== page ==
When CREATE! partnered with the village of Mboss last year, the garden site was established to serve not only the immediate community, but also several other surrounding villages, thanks to its convenient location on the main road and just outside of the larger town of Gossas. Because of this, the site has developed a robust cooperative group of 72 men and women, a hectare (about 2.5 acres) of thriving vegetable crops, a fast-growing tree nursery, two active VSLA groups, and a well that is providing fresh, potable water daily using a solar-powered pump.

Nogaye Faye, 47, is from the nearby town of Gossas, and comes to work at the site every day because of the benefits she has already seen from being a part of the garden cooperative. “I used to have hypertension because I would drink the salty water from the commercial system in town, but since I’ve been drinking the well water, I’ve become healthier,” she tells us. “I use the well water for growing vegetables in the site and my children use this water for drinking. Every day, I get 20 liters for my household consumption.”

Benefits of a community garden in Senegal

Carrots are one of the crops currently growing in the Mboss community garden, a common ingredient in Senegal’s popular dish, ceebu jen (fish and rice with vegetables).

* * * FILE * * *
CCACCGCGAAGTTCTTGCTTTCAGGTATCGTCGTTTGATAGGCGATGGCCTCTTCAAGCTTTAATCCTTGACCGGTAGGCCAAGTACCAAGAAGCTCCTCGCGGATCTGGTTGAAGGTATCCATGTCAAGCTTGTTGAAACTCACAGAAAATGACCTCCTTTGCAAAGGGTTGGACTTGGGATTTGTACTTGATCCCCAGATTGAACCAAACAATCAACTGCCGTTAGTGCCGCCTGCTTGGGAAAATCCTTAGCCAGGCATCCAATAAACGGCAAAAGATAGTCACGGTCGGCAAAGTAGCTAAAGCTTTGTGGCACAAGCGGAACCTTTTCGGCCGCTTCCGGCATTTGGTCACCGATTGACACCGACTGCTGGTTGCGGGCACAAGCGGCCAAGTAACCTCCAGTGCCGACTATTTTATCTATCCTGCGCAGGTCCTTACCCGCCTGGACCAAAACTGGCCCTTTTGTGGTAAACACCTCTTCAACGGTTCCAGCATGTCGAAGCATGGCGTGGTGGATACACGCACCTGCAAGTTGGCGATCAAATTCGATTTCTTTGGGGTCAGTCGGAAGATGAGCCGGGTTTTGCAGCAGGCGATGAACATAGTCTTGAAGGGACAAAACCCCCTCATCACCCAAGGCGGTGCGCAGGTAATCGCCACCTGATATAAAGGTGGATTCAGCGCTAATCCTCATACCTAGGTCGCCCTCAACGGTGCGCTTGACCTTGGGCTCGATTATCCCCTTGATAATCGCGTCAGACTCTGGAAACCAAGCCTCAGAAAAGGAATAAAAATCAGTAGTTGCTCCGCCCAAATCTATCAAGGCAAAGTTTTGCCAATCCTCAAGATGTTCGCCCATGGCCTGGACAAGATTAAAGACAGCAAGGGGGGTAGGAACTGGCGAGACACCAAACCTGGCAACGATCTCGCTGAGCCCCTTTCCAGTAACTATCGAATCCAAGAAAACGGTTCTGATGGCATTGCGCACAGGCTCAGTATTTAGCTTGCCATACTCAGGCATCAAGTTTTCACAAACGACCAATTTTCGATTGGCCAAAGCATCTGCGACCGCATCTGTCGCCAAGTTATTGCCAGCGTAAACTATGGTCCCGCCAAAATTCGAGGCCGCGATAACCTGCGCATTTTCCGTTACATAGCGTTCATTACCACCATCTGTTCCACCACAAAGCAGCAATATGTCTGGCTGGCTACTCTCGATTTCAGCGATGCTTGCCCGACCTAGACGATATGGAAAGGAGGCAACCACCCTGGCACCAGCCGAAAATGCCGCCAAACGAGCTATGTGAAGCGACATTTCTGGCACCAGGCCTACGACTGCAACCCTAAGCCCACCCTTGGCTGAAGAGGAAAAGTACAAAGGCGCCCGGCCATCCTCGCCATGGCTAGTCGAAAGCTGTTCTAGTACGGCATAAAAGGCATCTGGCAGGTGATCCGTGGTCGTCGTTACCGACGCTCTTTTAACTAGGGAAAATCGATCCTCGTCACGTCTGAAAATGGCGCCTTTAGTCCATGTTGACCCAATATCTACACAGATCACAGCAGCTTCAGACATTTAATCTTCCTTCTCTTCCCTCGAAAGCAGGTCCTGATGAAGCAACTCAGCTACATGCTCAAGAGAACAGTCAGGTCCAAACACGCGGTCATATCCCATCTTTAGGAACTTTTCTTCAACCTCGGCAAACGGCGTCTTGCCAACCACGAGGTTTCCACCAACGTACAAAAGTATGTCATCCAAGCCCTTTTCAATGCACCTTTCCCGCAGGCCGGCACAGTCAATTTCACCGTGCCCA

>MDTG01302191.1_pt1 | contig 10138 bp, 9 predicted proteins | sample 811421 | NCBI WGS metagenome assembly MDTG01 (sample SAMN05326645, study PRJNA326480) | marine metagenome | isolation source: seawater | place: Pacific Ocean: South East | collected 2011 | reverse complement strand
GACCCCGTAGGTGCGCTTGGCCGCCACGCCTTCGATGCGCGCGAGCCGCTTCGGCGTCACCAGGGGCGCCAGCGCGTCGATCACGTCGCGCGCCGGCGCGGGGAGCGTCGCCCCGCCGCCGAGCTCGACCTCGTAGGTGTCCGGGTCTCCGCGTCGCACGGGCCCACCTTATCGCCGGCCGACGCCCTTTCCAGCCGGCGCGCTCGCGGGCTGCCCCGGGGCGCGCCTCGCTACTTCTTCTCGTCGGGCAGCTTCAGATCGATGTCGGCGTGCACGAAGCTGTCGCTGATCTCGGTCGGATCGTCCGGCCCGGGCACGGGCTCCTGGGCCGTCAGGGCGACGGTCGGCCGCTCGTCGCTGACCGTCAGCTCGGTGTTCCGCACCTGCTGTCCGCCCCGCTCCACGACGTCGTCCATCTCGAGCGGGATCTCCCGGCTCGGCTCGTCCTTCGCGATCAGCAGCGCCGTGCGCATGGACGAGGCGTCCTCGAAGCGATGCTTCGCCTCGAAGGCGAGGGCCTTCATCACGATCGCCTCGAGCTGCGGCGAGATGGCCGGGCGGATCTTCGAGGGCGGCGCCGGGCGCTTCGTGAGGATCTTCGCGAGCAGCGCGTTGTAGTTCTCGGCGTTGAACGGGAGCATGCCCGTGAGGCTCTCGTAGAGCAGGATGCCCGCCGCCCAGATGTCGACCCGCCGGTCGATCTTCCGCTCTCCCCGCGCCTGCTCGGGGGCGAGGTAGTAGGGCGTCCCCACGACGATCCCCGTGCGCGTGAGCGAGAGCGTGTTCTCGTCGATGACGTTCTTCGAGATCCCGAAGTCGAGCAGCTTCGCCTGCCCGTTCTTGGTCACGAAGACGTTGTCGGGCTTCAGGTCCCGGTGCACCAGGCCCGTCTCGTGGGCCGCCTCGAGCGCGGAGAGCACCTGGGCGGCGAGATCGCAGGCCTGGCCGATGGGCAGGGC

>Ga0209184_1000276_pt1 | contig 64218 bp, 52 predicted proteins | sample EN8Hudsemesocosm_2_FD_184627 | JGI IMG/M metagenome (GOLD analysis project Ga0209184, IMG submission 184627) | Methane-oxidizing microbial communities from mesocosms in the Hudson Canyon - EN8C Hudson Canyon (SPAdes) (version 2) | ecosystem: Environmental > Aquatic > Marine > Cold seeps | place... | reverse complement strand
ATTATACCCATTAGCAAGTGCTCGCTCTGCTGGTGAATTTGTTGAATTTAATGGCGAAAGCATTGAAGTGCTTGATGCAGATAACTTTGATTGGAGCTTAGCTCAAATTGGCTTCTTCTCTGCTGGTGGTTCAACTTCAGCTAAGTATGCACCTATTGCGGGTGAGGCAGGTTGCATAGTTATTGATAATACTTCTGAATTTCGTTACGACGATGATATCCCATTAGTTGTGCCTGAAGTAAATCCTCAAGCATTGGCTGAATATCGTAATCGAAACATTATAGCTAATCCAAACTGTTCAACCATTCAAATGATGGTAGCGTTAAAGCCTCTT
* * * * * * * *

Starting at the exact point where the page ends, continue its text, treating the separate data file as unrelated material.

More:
Having this access to clean water has led to many opportunities for women in Nogaye’s cooperative group. “Most of the women in our garden cooperative are vegetable sellers at the market in Gossas,” she explains. “Now that we have this site they no longer need to go far for buying goods because we produce a variety of vegetables ourselves.”

Nogaye has also seen an improvement in the health and food security of her own family. “Now my children eat fresh vegetables and have become healthier because our vegetable production is very natural,” she says. “We don’t use chemical fertilizers, and so the vegetables we produce actually last longer in the kitchen than those grown with chemicals.”

As Nogaye has observed, vegetables grown commercially in Senegal with heavy fertilizers actually ripen faster, to the point where they become overripe too quickly after they’re purchased. CREATE! technicians and cooperative members have found that growing vegetables without these chemicals causes them to ripen more slowly at a natural rate, so they have a longer shelf life after they’re harvested.

Now a year into their partnership with CREATE!, Mboss is beginning to establish their VSLA groups, learn how to raise poultry, and start planting fruit, nut, and shade trees. With the great enthusiasm, motivation, and commitment that the group has shown so far, we are confident that they are well on their way to achieving sustainability and self-sufficiency, and so proud of women in the group who are leading the way!

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